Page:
Lights in the Distance

Observations and musings regarding new mommyhood and life in general.

Wednesday, May 12, 2004

Dying for Peace

Six Israeli soldiers were killed yesterday morning in Gaza when a bomb exploded under the armored personnel carrier in which they were traveling. It was obvious that something serious had happened even before the news reports began to provide more complete accounts of the events that had occurred. The reporters speak in guarded tones, and it is the words they don't say that make you realize that they are only giving part of the story, that what actually happened was far worse than what they are being permitted to share with the viewers. You keep checking the news sites to see if the full extent of the damage has been published, and the longer it takes, the greater the fear that something truly horrible must have happened. In this case, my fears were proven correct, as we not only lost six courageous young men, but the terrorist bastards who took their souls have also taken their bodies, and who knows if and when we will get them back.

To live in Israel is to live in a constant swirl of conflicting emotions and pressures. I often don't realize just how stressful it is until I've been out of the country for a bit, and I suddenly notice how calm I am. We took a trip to Europe last September. While driving around England, taking in the sights and sounds of the West Midlands and the quaint villages dotting the Welsh border, we heard about two terror attacks in Israel that had occurred only hours apart. I imagined what it must be like to live in a place where news like that is just one report out of several different reports of current events from around the world, instead of a national tragedy, where the chances are quite good that there will be less than six degrees of separation between yourself and one of the victims. While visiting friends in Norway, I tried to imagine what it must be like to ride a bus, knowing that you will get off in one piece at the destination of your own choosing, or to sit in a café, knowing that you will not be blown up while sipping your espresso.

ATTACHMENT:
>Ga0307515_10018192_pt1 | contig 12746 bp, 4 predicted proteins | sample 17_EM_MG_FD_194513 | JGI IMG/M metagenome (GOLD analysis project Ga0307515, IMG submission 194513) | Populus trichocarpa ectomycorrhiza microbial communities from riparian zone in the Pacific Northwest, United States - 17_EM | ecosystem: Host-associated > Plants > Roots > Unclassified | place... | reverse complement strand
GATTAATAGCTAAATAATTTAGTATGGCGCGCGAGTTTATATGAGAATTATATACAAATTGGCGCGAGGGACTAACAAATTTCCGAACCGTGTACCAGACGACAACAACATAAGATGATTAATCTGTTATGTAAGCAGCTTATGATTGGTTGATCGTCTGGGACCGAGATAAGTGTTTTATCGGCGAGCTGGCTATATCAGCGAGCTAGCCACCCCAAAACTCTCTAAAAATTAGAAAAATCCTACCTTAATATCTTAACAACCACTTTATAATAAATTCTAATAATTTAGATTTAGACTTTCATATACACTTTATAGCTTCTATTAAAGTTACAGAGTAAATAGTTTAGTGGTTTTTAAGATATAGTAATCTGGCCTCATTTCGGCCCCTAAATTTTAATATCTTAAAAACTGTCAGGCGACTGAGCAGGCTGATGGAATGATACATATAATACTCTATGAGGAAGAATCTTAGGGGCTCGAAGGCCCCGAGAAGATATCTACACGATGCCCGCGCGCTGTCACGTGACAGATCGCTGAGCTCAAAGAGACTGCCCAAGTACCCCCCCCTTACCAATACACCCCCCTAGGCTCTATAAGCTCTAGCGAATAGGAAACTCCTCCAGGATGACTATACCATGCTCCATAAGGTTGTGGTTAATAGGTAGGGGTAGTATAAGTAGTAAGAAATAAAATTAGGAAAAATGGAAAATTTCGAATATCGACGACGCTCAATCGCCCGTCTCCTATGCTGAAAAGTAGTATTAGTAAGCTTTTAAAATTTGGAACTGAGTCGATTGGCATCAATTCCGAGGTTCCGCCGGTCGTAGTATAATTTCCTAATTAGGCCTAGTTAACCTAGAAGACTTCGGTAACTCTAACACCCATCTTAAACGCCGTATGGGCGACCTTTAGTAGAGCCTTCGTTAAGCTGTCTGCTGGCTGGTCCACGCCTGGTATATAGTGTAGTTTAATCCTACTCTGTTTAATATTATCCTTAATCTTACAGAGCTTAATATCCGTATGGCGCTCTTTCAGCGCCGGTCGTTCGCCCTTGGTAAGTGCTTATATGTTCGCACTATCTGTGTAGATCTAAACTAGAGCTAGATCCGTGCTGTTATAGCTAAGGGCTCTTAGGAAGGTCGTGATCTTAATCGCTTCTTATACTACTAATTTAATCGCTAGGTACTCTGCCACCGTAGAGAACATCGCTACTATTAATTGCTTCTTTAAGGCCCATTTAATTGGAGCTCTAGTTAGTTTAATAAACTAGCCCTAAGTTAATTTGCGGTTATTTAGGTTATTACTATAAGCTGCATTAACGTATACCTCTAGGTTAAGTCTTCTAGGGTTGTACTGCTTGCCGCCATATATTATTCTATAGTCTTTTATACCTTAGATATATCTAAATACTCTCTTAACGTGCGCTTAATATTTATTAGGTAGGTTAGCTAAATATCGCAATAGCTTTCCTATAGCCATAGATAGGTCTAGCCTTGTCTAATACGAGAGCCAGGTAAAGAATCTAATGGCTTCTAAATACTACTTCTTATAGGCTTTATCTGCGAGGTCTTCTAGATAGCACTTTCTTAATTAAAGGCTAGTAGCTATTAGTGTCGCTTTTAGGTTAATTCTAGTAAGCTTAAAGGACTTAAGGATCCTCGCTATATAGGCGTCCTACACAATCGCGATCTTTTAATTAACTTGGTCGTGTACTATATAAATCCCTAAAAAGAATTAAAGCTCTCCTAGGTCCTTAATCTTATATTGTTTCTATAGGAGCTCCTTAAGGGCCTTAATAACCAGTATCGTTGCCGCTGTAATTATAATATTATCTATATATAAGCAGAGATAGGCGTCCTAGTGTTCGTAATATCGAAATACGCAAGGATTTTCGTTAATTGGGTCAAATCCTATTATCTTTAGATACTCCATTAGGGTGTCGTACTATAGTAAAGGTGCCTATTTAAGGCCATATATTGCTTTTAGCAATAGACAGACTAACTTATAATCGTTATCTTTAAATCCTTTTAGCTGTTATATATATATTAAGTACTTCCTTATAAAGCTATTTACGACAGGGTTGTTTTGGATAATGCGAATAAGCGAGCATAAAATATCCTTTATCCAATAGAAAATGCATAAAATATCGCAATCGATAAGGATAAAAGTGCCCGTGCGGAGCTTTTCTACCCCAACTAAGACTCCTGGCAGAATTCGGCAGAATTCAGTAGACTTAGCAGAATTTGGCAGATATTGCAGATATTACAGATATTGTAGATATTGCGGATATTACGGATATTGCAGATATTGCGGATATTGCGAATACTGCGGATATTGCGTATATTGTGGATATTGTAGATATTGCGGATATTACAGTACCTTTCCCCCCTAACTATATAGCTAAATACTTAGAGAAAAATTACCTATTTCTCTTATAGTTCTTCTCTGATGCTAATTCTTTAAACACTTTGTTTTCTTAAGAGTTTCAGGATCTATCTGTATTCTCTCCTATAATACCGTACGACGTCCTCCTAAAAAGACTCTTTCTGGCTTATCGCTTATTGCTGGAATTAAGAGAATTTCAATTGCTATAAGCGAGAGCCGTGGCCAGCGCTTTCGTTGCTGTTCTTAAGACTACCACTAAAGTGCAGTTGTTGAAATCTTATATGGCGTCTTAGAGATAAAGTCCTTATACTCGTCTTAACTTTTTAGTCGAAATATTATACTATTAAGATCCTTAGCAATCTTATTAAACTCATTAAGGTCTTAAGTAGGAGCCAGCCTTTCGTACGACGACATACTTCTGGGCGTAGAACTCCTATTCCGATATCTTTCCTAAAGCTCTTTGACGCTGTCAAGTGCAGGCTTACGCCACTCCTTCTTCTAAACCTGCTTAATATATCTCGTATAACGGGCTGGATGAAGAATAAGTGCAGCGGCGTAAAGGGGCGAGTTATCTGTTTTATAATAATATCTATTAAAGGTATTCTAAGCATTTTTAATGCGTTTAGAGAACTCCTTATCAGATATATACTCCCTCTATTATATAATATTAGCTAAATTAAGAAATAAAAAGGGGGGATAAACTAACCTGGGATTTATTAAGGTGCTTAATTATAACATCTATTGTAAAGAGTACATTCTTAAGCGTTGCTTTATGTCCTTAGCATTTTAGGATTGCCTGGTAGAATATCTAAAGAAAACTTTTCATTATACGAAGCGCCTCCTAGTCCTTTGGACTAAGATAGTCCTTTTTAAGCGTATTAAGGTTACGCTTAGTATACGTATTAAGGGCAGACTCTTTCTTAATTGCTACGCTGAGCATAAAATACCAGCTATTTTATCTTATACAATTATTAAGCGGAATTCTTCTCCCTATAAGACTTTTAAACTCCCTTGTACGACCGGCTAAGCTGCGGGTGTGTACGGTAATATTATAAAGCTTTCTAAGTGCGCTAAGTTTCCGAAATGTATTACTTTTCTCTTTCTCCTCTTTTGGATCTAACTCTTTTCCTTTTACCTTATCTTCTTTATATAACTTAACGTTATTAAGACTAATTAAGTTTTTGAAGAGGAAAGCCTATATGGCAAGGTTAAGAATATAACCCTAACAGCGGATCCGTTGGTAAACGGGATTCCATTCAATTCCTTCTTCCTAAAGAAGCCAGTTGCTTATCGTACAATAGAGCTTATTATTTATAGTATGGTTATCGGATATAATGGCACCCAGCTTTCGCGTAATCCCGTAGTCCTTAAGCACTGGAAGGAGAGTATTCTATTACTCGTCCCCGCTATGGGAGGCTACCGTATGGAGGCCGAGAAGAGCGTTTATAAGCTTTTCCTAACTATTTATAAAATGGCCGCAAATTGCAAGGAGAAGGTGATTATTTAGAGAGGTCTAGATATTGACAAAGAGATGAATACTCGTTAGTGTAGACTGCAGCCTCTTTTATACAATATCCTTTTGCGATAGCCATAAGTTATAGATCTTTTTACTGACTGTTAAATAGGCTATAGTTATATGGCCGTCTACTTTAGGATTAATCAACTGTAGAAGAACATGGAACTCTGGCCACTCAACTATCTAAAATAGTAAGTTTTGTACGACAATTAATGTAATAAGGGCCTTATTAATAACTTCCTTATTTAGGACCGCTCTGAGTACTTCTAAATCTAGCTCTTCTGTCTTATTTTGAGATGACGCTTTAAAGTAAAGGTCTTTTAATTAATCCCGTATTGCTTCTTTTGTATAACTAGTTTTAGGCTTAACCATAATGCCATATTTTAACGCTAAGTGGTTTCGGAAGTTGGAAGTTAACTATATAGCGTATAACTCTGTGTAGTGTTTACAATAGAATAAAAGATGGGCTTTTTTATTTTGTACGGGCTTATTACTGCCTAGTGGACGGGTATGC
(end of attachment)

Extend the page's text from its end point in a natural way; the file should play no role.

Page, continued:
Then I think of the Palestinians, not the terrorists, nor those who applaud their actions, celebrating the deaths of our children and their own - something that is beyond comprehension, something that I cannot see without feeling sick. I am thinking of the Palestinians who simply want to live their lives quietly, raising their children and working to be able to provide them with food to eat, clothes to wear and a roof to keep them warm, dry and safe from harm. It is not too much to ask for, I think. We all deserve the right to live in dignity and to be safe.

Despite the violence and deliberate provocations from extremists and politicians on both sides, I sincerely want to believe that there are also more people like me, regular people who want peace and believe that it can somehow be achieved. There must be more to our two societies than terrorists who intentionally kill small children and other innocent individuals, and settlers who believe that their "God-given" right to all parts of the Land of Israel supersedes the rights of all others who live on the same lands (for those of you who take this to mean that I support the Palestinians' right of return to lands within the Green Line, I don't). There must be potential leaders who truly have the interests of their citizens at heart, people who will make courageous decisions for the greater good, and not just try to beat down the other side or tiptoe around outspoken minorities, allowing them to dictate unpopular policies and practices while ignoring the will of the majority. I have to believe that this is possible, as the thought that we will all continue to bury our victims of senseless violence and continue to live our lives in fear for generations to come is unbearable.


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